Jan Schoonhoven



On display at Tate Modern

Acrylic paint on cardboard and paper on plywood base
Object: 1238 x 838 x 38 mm
Purchased 1972

Display caption

Having experimented with several different artistic styles, in 1960 Schoonhoven began to make white reliefs with geometrical structures. He worked in the Dutch civil service, making art at the evening and weekend.

Gallery label, October 2016

Catalogue entry

Jan Schoonhoven born 1914

T01499 R69-26 1969

Inscribed on back 'J.J. Schoonhoven | 1969 | 124 x 84cm. | "R69-26"'
Cardboard and paper painted with white emulsion on a plywood base, 48 3/4 x 33 x 1 1/2 (124 x 84 x 4)
Purchased from the artist through the Lucy Milton Gallery (Grant-in-Aid) 1972
Exh: Schoonhoven, Galerie m, Bochum, May-June 1969 (no catalogue); Schoonhoven, Kosa, Ben Hoezen, Internationale Galerij Orez, The Hague, July 1969 (no catalogue); Schoonhoven, Lucy Milton Gallery, London, October-November 1971 (6)
Repr: Studio International, CLXXXIV, 1972, p.137

The artist explained in a letter of 27 May 1972 that 'R69-26' is not so much a title as an identification number. R denotes that it is a relief, 69 refers to the year in which it was made and 26 signifies that it was his twenty-sixth relief made in 1969. Similarly his drawings are given the letter T after the Dutch word for drawing 'Tekening'. He used to give his reliefs descriptive titles such as 'System of Diagonals with Inclined Inner Planes', but these sometimes became very long and were not really very useful as a means of identification.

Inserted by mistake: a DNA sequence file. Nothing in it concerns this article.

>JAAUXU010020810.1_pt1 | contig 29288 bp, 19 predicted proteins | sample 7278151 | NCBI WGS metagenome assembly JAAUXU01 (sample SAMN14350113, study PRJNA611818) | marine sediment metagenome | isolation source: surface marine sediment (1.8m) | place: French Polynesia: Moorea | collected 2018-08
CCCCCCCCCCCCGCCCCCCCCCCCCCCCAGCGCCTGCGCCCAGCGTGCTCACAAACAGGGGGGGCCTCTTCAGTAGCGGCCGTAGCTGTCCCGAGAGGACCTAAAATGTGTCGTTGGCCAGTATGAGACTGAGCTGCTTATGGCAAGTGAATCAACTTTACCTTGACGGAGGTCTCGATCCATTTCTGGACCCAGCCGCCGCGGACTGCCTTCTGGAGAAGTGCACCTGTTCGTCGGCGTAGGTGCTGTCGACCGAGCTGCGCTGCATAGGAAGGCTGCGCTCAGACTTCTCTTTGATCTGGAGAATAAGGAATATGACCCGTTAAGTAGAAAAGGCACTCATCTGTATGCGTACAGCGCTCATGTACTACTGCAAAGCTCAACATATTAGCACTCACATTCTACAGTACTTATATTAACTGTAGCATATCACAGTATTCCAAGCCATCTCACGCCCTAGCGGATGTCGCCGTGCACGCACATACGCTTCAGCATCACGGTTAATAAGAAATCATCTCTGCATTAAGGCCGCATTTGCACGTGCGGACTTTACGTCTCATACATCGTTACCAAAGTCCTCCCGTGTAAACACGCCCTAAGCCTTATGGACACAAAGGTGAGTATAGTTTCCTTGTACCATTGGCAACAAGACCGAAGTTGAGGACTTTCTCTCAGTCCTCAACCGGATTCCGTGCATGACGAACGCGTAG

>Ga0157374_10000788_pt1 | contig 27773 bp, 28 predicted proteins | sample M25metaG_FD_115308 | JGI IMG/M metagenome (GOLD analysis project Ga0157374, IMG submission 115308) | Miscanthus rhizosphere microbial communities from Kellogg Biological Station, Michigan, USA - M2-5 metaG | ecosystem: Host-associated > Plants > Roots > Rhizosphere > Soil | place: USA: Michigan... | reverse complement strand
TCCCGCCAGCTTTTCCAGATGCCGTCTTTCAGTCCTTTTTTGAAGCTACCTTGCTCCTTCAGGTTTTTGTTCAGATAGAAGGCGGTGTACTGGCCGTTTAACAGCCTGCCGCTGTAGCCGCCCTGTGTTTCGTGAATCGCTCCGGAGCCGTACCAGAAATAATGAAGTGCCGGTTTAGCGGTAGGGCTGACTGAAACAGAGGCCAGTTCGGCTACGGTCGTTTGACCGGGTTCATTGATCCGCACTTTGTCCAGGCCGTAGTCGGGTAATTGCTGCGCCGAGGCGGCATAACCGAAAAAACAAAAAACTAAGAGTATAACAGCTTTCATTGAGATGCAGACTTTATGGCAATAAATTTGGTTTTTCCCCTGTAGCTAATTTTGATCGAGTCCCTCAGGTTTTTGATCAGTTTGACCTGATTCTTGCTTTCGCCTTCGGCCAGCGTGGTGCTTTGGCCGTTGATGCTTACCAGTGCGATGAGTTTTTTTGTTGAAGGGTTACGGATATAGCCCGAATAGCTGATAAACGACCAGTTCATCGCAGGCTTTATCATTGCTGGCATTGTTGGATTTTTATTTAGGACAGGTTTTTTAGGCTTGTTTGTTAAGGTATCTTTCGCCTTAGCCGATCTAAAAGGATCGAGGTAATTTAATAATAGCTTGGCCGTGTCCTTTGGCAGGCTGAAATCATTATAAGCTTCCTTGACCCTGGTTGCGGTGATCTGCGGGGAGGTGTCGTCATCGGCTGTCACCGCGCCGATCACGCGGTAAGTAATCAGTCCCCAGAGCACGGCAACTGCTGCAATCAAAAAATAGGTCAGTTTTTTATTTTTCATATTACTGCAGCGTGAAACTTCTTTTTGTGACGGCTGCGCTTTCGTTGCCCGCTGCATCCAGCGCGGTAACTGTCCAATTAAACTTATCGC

'R69-26' is built out of ordinary cardboard on a wooden base with paper glued over it (some of his other reliefs are made with corrugated cardboard). He says that his first reliefs consisted of open squares and rectangles, but that he later filled up the squares and rectangles with inclined planes, which produced an important change in the play of light and shade. Later still, as in 'R69-26', he also used the inner planes to create diagonal lines which contrasted with the horizontal and vertical ones.

The Tate's relief, like almost all his reliefs, is a unique work inasmuch as he has made no others of the same size and configuration. However there are variants of this theme with, for instance, more 'stars', smaller or larger 'stars', lower or higher ridges, and so on. He did once make a series of three uniform reliefs, but this fact was indicated on the backs. Although he makes rough preparatory models for his reliefs, these models are afterwards destroyed.

Published in:
Ronald Alley, Catalogue of the Tate Gallery's Collection of Modern Art other than Works by British Artists, Tate Gallery and Sotheby Parke-Bernet, London 1981, pp.674-5, reproduced p.674